I began my service as a volunteer in the Food and Nutrition department with the task of providing direct patient assistance with the information and completion of the menu. No more than two weeks after I started, while walking down the hall looking lost, Micaela Whoolery stopped me, introduced herself and after giving me the directions I needed, stated how much she appreciated what I was doing and how meaningful it was to the patients. Every time I see her, she greets me with a warm smile along with an enthusiastic, “Hi, how are you?” This has given me more confidence and inspiration to do my best for the patients and staff not because of who I am, but who they are.
Approaching the word “Transition“ to a patient it seems would take a special kind of nursing professional and Micaela is that special professional. While I know it often has positive connotations, to the elderly (like me) it is not a word that we want to hear. On several occasions, we have been assisting some of the same patients. On more than one occasion I have had an opportunity to overhear a couple of her interactions with patients and their families regarding the transition process. These were done with the utmost compassion for the difficulties and emotional trauma that these issues present to everyone involved. More than merely giving information and guidance for these transitions, Micaela listens. When the patients/families are upset, she listens. When patients have dementia and clearly cannot completely understand, she listens.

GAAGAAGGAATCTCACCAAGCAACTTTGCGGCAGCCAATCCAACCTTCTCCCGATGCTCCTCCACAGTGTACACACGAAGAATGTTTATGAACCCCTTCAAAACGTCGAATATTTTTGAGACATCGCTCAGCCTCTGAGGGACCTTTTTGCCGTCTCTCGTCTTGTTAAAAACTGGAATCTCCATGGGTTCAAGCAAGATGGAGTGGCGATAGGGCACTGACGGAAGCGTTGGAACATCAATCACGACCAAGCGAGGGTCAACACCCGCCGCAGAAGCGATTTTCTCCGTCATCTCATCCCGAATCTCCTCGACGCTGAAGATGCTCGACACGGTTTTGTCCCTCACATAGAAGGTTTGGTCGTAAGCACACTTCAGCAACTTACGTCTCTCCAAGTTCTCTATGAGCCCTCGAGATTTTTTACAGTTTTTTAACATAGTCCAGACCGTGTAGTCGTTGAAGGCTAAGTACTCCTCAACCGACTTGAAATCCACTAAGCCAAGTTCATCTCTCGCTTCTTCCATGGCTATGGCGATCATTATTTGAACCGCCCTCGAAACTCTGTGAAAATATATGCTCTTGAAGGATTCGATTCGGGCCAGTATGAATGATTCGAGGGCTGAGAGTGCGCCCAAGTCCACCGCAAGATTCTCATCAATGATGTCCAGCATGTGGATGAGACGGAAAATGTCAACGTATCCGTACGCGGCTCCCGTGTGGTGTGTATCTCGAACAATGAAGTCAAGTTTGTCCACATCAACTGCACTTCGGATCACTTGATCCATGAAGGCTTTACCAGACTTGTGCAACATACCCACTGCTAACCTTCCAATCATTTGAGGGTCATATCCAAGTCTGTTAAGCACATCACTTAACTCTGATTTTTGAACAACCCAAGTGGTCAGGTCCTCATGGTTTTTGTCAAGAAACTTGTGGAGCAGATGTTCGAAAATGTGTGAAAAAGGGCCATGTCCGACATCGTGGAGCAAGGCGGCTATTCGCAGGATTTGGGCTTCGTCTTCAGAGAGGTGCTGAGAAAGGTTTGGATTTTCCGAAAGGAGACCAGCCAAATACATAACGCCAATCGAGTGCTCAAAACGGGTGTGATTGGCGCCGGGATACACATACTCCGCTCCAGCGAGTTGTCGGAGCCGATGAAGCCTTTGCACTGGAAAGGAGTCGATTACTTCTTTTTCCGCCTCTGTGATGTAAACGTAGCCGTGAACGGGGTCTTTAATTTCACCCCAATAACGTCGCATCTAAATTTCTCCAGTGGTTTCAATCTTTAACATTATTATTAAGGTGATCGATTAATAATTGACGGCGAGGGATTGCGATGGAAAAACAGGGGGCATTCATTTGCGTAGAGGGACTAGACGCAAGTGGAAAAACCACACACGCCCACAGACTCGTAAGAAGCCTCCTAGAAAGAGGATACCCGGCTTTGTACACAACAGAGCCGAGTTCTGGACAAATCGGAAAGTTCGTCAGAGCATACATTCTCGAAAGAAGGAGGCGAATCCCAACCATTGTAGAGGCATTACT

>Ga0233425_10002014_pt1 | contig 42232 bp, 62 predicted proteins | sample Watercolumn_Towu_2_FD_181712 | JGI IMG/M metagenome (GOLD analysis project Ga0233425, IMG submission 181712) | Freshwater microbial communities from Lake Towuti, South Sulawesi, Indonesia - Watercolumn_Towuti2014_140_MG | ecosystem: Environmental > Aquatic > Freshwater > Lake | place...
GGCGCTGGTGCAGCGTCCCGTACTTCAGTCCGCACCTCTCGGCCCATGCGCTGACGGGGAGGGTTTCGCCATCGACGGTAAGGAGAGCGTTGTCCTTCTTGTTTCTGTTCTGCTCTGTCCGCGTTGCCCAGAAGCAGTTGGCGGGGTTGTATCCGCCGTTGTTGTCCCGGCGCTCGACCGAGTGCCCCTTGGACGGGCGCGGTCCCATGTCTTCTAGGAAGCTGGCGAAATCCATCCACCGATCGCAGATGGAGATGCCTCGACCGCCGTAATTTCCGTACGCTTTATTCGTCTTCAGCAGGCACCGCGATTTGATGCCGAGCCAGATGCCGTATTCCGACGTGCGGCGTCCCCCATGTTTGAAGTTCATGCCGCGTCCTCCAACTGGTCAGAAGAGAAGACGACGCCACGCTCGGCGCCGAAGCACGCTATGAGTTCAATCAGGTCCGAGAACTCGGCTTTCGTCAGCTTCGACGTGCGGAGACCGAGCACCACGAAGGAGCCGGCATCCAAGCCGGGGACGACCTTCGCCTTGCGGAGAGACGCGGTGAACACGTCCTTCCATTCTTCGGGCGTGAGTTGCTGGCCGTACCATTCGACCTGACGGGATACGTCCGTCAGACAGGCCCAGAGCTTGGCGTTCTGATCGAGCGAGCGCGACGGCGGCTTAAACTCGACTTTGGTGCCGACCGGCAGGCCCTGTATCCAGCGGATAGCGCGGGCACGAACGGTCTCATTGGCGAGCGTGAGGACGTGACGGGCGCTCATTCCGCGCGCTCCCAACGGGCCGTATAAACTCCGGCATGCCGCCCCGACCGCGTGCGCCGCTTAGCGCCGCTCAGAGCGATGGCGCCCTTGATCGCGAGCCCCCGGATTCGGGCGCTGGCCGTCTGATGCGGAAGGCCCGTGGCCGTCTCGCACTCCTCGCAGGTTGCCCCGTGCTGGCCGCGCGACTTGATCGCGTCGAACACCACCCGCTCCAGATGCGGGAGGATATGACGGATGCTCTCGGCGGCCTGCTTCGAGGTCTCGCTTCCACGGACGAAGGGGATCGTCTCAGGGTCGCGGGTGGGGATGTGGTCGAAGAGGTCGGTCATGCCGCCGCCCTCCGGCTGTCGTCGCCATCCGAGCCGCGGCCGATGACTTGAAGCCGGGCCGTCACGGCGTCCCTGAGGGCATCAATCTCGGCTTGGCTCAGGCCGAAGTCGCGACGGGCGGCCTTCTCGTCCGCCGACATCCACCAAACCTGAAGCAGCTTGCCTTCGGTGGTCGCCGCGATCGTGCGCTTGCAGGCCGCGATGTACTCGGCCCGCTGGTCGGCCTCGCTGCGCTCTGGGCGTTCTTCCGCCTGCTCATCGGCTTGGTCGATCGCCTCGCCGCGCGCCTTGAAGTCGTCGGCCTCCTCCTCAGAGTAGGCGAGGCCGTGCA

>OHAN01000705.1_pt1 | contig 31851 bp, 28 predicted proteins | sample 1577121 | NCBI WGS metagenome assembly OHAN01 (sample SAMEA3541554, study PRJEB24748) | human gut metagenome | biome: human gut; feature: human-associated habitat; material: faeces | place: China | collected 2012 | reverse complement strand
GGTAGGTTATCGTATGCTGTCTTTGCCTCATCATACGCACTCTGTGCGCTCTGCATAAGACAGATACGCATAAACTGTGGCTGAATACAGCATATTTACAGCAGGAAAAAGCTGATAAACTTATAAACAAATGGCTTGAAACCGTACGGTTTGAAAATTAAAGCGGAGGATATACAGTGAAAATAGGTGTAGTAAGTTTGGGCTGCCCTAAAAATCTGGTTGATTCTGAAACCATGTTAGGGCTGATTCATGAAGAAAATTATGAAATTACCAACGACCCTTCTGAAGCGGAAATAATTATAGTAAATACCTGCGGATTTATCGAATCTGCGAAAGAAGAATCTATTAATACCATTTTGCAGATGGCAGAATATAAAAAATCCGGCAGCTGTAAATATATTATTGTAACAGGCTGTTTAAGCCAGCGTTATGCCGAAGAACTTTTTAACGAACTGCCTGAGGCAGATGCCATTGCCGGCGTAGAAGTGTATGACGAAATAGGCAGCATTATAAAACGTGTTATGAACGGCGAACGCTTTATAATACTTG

When I go in a room to help with a menu and I see the patient transition form on their table or counter I know that the patient has seen that same warm smile and enthusiastic “hello” that I received, and they were listened to with a caring heart. Over the past few months I have come to view the hospital not merely as a place where medicine is performed, but a medical facility that resides in a healing environment, which is operated by a caring community. Micaela is a leader in that community.